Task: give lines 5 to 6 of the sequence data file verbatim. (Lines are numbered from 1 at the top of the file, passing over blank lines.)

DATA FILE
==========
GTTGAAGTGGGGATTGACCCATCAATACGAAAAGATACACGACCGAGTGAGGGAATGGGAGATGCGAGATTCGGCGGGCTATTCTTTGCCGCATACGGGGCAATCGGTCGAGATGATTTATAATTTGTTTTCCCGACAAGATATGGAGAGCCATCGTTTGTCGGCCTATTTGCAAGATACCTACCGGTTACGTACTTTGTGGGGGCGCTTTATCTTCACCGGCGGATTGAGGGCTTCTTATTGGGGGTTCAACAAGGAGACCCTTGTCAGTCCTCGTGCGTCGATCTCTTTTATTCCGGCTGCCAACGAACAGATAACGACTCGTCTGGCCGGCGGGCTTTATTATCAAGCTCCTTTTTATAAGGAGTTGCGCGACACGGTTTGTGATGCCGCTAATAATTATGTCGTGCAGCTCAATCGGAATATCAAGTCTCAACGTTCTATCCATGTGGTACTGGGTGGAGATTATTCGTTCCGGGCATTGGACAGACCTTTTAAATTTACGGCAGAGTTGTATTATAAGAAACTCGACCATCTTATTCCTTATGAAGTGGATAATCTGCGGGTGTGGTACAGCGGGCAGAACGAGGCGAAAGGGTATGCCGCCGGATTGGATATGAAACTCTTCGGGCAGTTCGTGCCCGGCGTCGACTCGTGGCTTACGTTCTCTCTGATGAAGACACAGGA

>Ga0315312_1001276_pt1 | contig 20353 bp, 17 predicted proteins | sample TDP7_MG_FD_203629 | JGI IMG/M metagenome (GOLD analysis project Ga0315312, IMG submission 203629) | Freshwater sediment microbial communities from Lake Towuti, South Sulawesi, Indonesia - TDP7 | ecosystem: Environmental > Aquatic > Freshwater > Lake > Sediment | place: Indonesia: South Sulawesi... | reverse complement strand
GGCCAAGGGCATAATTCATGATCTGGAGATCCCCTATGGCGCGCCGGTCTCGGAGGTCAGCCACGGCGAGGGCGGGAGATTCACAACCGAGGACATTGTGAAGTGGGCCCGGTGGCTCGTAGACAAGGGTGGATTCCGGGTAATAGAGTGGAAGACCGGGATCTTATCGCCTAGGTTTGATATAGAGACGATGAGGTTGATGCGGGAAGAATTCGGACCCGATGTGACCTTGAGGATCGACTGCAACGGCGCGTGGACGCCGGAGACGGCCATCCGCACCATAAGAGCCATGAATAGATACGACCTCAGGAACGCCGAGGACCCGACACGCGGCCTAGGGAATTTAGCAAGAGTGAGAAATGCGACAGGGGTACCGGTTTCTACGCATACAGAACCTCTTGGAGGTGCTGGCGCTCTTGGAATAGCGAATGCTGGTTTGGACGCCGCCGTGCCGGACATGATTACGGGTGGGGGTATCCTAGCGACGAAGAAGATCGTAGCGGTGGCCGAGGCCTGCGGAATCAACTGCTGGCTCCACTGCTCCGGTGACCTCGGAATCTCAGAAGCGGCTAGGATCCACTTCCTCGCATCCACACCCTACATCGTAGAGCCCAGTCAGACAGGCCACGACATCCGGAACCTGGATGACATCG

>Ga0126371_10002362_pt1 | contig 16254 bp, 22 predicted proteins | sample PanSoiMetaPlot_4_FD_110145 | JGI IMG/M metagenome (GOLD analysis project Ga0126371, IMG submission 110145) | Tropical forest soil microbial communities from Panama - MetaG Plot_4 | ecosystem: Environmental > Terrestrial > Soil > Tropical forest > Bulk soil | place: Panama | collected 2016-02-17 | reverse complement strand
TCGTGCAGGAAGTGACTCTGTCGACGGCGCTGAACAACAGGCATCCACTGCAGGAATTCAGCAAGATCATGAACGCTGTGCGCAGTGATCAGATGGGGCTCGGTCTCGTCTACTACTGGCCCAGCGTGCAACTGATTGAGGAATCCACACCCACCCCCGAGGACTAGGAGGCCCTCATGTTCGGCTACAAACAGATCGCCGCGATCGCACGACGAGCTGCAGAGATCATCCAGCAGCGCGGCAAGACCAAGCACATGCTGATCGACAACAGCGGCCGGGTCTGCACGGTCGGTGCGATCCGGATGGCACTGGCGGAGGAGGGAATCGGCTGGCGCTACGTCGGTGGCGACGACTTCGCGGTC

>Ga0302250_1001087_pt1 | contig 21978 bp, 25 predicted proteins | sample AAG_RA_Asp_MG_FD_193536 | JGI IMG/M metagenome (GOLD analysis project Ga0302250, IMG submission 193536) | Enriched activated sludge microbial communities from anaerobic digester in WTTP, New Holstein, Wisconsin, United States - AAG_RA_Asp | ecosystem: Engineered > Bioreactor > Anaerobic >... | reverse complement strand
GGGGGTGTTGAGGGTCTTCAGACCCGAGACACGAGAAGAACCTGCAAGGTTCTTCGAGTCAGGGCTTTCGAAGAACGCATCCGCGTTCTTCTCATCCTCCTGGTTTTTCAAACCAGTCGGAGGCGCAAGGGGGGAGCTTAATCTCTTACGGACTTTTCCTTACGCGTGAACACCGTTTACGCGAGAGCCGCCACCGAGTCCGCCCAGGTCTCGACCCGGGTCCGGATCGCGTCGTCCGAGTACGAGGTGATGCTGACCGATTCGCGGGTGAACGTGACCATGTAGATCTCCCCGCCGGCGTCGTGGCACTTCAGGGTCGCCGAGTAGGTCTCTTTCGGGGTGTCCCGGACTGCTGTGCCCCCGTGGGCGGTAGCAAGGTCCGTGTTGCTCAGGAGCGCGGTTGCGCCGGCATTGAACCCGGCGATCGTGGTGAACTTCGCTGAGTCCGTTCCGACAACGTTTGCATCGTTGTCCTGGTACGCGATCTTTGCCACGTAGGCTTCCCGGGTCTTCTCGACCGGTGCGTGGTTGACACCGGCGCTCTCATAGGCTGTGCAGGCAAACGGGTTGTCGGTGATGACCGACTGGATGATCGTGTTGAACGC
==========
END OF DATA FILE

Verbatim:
TCGTGCAGGAAGTGACTCTGTCGACGGCGCTGAACAACAGGCATCCACTGCAGGAATTCAGCAAGATCATGAACGCTGTGCGCAGTGATCAGATGGGGCTCGGTCTCGTCTACTACTGGCCCAGCGTGCAACTGATTGAGGAATCCACACCCACCCCCGAGGACTAGGAGGCCCTCATGTTCGGCTACAAACAGATCGCCGCGATCGCACGACGAGCTGCAGAGATCATCCAGCAGCGCGGCAAGACCAAGCACATGCTGATCGACAACAGCGGCCGGGTCTGCACGGTCGGTGCGATCCGGATGGCACTGGCGGAGGAGGGAATCGGCTGGCGCTACGTCGGTGGCGACGACTTCGCGGTC

>Ga0302250_1001087_pt1 | contig 21978 bp, 25 predicted proteins | sample AAG_RA_Asp_MG_FD_193536 | JGI IMG/M metagenome (GOLD analysis project Ga0302250, IMG submission 193536) | Enriched activated sludge microbial communities from anaerobic digester in WTTP, New Holstein, Wisconsin, United States - AAG_RA_Asp | ecosystem: Engineered > Bioreactor > Anaerobic >... | reverse complement strand